Mastering Scatter Charts in Excel

Written by: Renee Chambers
Mastering Scatter Charts in Excel

If you just landed on this article, you probably already know what a scatter chart means. However, creating one is more challenging than it seems, partly due to the numerous and often confusing options packed into the software. Getting started can be a daunting task for people who are new to Microsoft Excel. The first step to using Excel’s vast toolset and functionality is to know what you want to achieve. This article explains a scatter chart and how you can create one to help you get started on your Excel journey.

What is a scatter plot?

A scatter chart or plot also referred to as an XY chart, is a two-dimensional chart type available in Excel used to determine whether two variables are correlated. These variables can be either dependent variables or independent variables. In this type of chart, two different variables are plotted on the X and Y axis of the graph (horizontal axis and vertical axis), and the resulting pattern can be interpreted to determine the relationship between the two variables if any.

The scatter plot can be read as follows:

  • If the data points appear to fall on the same line in the graph, there is a strong correlation between the two variables.
  • If the plotted dots are sloping from the bottom left to the top right, then there is a positive correlation between the two variables.
  • Plotted points slopping from the top left to bottom right indicate a negative relationship between the variables.
  • Data points spread wide apart signify a weak relationship between the variables.
  • If the data labels on the graph seem random, then there is no relationship between the two variables.

Some scatter charts use a trendline to make patterns more apparent. Although you can create a scatter plot with connected lines, a scatter plot and a line chart/line graph are two different tools

How do you create a scatter plot in excel?

These are the simple steps to making your own Excel chart.

1. Select the numeric values that you are investigating.

2. Find the Insert tab and select the XY chart command function.

3. Choose the Chart type that does not have lines. Excel will display the data in an XY chart.

4. Check the graph data organization.

Make sure that the data series you are working with is sorted correctly in the chart. If the data is not arranged properly, you can open the Chart Tools Design context menu and use the Switch Row/Column function to organize the data correctly.

5. Add notes if necessary.

Add more details to your chart to make it more presentable. Make use of the Axis Title and Chart Title functionality to add horizontal/vertical axis titles and descriptions of chart elements in your scatter graph.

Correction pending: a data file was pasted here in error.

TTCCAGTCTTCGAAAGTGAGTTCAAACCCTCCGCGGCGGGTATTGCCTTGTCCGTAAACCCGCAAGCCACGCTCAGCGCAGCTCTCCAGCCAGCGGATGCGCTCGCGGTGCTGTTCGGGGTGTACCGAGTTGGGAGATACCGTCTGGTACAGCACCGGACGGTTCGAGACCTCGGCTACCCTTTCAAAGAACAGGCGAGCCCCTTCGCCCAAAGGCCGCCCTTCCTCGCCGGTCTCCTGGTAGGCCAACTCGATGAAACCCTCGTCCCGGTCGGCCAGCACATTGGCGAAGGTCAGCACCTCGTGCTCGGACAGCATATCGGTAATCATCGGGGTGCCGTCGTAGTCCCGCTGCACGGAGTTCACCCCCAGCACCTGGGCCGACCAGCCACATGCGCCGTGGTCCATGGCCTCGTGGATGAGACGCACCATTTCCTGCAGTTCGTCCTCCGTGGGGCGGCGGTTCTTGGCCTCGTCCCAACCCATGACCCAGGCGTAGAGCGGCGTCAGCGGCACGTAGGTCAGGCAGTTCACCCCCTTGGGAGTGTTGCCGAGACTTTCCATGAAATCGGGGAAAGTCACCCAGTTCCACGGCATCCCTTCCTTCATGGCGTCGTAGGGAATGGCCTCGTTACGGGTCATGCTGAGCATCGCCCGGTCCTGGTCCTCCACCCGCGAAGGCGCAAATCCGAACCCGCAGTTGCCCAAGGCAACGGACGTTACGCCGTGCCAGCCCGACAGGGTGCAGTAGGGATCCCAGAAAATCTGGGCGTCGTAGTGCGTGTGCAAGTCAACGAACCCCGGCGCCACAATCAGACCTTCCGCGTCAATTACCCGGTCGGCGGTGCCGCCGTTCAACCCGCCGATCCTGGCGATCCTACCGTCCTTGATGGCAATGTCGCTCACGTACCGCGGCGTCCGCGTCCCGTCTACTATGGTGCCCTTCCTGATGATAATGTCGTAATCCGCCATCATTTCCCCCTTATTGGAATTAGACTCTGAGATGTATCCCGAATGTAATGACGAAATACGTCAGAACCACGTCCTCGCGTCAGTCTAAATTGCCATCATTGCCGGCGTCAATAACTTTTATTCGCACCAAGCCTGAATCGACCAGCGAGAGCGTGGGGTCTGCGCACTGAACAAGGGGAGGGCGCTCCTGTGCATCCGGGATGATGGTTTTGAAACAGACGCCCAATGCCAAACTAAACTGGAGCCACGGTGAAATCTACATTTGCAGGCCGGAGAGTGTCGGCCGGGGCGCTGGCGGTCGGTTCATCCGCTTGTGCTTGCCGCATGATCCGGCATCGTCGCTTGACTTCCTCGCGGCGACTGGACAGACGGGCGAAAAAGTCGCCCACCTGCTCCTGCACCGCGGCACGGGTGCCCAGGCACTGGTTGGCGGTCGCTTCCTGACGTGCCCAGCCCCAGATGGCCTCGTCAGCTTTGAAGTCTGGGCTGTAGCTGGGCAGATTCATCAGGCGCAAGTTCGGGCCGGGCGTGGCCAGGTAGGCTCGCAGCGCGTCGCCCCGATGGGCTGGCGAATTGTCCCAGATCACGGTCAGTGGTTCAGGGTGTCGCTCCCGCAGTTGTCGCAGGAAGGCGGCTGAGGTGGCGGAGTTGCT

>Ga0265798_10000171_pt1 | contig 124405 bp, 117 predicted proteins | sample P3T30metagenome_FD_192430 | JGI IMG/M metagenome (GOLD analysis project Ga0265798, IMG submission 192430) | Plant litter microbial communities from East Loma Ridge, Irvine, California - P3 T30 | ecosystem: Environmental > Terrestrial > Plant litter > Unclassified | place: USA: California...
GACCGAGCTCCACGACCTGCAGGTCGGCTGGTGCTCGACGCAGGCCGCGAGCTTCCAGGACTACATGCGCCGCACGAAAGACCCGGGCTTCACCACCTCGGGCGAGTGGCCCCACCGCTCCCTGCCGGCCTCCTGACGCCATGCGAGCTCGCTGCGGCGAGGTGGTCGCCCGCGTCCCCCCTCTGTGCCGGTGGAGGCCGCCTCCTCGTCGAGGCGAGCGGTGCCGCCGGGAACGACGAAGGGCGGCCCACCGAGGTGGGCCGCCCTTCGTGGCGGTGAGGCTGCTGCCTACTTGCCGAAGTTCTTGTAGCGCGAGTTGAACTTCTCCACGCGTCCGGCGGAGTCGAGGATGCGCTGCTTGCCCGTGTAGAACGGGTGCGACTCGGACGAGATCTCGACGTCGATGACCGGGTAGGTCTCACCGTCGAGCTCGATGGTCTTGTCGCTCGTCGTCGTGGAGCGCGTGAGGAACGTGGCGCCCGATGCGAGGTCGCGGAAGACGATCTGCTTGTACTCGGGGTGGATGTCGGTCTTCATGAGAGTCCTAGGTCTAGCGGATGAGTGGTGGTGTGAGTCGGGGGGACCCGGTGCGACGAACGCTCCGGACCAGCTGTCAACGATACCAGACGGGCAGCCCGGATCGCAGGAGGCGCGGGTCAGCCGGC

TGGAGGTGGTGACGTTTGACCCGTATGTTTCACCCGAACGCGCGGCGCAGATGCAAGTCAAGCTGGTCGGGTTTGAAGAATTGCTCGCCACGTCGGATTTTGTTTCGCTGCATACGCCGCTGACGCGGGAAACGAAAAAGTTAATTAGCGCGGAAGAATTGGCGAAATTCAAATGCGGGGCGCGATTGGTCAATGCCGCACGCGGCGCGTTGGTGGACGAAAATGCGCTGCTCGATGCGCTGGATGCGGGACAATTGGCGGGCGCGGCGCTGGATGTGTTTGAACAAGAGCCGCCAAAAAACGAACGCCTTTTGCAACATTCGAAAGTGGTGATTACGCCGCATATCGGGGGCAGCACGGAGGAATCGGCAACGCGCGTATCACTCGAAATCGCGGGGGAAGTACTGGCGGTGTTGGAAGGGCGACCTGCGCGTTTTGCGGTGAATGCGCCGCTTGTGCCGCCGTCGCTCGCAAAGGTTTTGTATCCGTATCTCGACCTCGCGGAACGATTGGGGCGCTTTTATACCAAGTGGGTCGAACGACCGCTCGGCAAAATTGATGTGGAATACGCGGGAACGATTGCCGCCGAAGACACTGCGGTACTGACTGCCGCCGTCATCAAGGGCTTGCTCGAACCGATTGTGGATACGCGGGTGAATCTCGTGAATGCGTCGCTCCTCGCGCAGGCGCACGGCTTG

6. Add a trendline.

A trendline can help you to interpret the results more easily. Select the Design tab on Excel, then open the Add Chart Element menu to choose the trendline or linear regression graph calculation you want to use. For example, use the Linear button to calculate the linear regression and plot area.

7. Add the Regression Equation to your scatter diagram.

Go to the More Trendline Options function in the Trendline menu to display the mathematical equation for the trendline in your scatter chart. Then pick both Display Equation and Display R-Squared Value on Chart in the checkboxes. This selection commands Excel to add the regression equation relevant to the trendline to your chart. You can use elements in the Format Trendline menu to manipulate the calculation of the regression analysis trendline. You can adjust the trendline forwards or backward by pressing the Forecast Forward and Forecast Backward buttons.

Scatter plot uses

Learning how to make scatter plots in Excel. Some of the primary uses of a scatter plot are:

  • Data presentation. A scatter plot makes it easy to arrange, display, and explain data. Better data visualization makes it easier to interpret the data correctly.
  • Discover data clusters. A scatter chart can show you new data clusters you were unaware of. A data cluster refers to a group of data that is related to each other.
  • Easy chart making. Excel makes it easier to generate charts than manually creating them. It is also easier to share your data with people on your team.
  • Better decision-making. An Excel scatter plot can help you improve data analysis, leading to better business decisions